The aim of all gospel learning and teaching is to deepen our conversion and help us become more like Jesus Christ. For this reason, when we study the gospel, we’re not just looking for new information; we want to become a “new creature” (2 Corinthians 5:17). This means relying on Heavenly Father and Jesus Christ to help us change our hearts, our views, our actions, and our very natures.
But the kind of gospel learning that strengthens our faith and leads to the miracle of conversion doesn’t happen all at once. It extends beyond a classroom into an individual’s heart and home. It requires consistent, daily efforts to understand and live the gospel. True conversion requires the influence of the Holy Ghost.
The Holy Ghost guides us to the truth and bears witness of that truth (see John 16:13). He enlightens our minds, quickens our understandings, and touches our hearts with revelation from God, the source of all truth. The Holy Ghost purifies our hearts. He inspires in us a desire to live by truth, and He whispers to us ways to do this. Truly, “the Holy Ghost … shall teach [us] all things” (John 14:26).
For these reasons, in our efforts to live, learn, and teach the gospel, we should first and foremost seek the companionship of the Spirit. This goal should govern our choices and guide our thoughts and actions. We should seek after whatever invites the influence of the Spirit and reject whatever drives that influence away—for we know that if we can be worthy of the presence of the Holy Ghost, we can also be worthy to live in the presence of Heavenly Father and His Son, Jesus Christ. (From Come, Follow Me)
Making Your Life a Soul-Stirring Journey of Personal Growth By Elder Jeffrey R. Holland
Of the Quorum of the Twelve Apostles.
Learning, living, and teaching the gospel are at the heart of growing toward our divine potential.
Editors’ note: In this article written for the Ensign, Elder Holland shares the powerful principles of conversion that serve as a foundation for the Church’s new Come, Follow Me curriculum.
What a thrilling time it is to be a member of The Church of Jesus Christ of Latter-day Saints! When I think about recent developments in the Lord’s kingdom, it seems obvious that God is taking us on a soul-stirring journey with hills and vales and vistas so stunning we can scarcely imagine them until we climb a little higher and there they are before us.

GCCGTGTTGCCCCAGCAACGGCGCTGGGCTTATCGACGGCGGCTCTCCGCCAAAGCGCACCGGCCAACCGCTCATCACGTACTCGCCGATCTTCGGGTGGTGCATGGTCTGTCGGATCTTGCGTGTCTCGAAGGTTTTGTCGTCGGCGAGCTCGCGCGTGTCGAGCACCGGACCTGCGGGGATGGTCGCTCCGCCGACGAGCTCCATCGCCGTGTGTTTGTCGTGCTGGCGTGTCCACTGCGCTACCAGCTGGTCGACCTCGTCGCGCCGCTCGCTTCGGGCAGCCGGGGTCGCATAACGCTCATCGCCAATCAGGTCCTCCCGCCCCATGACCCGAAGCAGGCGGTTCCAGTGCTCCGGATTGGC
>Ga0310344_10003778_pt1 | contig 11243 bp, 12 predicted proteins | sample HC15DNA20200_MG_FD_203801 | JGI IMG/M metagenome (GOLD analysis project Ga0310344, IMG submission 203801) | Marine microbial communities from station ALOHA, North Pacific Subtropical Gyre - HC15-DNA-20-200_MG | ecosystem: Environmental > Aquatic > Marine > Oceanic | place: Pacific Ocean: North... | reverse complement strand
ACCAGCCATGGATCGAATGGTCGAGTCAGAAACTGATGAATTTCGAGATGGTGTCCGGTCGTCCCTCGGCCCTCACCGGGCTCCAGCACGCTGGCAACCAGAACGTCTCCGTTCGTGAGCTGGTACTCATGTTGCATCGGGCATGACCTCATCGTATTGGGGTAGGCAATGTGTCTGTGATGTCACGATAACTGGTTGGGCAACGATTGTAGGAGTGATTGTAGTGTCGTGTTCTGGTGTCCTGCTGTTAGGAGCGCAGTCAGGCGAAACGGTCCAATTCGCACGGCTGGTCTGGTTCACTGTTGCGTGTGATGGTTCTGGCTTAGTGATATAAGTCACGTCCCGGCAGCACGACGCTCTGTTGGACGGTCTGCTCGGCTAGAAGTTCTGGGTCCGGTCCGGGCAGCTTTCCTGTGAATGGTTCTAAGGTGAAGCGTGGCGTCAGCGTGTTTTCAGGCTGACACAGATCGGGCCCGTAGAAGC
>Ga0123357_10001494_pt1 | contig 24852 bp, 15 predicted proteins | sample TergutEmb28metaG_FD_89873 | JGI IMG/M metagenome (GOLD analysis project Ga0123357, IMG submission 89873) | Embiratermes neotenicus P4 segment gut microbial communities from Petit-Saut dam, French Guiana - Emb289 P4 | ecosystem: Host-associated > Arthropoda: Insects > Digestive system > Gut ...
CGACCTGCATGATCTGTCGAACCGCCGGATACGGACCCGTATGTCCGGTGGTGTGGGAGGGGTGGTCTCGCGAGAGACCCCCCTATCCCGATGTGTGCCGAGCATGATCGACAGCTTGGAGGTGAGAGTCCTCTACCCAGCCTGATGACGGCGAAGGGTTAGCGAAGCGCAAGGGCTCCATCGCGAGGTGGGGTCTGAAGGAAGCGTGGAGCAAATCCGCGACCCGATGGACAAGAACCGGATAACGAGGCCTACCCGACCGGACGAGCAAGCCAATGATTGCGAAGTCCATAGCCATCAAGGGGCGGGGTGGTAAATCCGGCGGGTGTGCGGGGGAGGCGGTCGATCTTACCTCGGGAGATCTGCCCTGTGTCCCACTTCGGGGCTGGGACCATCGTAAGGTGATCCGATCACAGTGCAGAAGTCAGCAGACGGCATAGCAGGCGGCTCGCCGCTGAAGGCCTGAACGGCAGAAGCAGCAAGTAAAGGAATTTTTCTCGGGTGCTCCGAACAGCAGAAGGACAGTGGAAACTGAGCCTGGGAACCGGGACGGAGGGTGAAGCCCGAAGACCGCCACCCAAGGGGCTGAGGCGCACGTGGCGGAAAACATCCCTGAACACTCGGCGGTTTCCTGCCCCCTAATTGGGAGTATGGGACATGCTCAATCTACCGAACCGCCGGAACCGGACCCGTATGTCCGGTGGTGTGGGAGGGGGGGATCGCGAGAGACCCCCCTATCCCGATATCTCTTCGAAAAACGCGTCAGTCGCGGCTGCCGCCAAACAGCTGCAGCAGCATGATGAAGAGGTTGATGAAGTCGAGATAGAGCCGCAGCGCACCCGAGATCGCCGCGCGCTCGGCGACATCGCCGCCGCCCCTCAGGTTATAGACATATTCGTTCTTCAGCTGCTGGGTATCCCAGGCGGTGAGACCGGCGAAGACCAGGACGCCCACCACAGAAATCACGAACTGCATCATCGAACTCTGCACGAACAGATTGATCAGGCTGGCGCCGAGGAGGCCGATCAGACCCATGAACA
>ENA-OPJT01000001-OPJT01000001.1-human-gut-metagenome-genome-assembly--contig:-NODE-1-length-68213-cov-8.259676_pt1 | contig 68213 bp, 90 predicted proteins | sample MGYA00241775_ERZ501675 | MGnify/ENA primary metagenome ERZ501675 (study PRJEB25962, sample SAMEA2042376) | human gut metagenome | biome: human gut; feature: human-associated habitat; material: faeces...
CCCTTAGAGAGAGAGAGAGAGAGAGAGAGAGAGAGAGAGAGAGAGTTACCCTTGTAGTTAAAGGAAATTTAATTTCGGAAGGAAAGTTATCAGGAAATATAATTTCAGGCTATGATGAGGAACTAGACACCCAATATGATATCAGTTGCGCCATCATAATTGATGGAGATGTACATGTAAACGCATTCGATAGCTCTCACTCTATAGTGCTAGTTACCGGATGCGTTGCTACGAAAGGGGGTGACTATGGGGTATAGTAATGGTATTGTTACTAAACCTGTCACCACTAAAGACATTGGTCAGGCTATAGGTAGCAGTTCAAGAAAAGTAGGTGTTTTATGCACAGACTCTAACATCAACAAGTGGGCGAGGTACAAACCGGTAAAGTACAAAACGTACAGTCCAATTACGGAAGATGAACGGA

In the past year alone, we’ve bid farewell to a beloved prophet and lovingly sustained a new one. We’ve taken a new approach to Relief Society and Melchizedek Priesthood quorum meetings, with greater emphasis on counseling together to accomplish the Lord’s work. In that same spirit, we’ve seen the Lord bring high priests and elders together in one quorum and witnessed a seismic shift in the way priesthood holders and sisters minister to God’s children. If that’s not enough to take your breath away, consider the First Presidency’s recent announcement about new resources to support personal and family scripture study, with corresponding changes to Primary and Sunday School materials—to say nothing of ongoing advancements in the areas of missionary work, family history research, and temple work.
And surely there is more to come. As our ninth article of faith declares, “We believe all that God has revealed”—that’s often the easy part. It takes a special kind of faith to “believe that He will yet reveal many great and important things pertaining to the Kingdom,” and then to be ready to accept them, whatever they are. If we are willing, God will lead us to places we’ve never dreamed we could go—as lofty as our dreams might already be. His thoughts and His ways are certainly much higher than ours (see Isaiah 55:8–9). In a sense, I suppose we’re not unlike those in Kirtland to whom the Prophet Joseph Smith said, “You know no more concerning the destinies of this Church and kingdom than a babe upon its mother’s lap.”1
He Wants to Change Our Hearts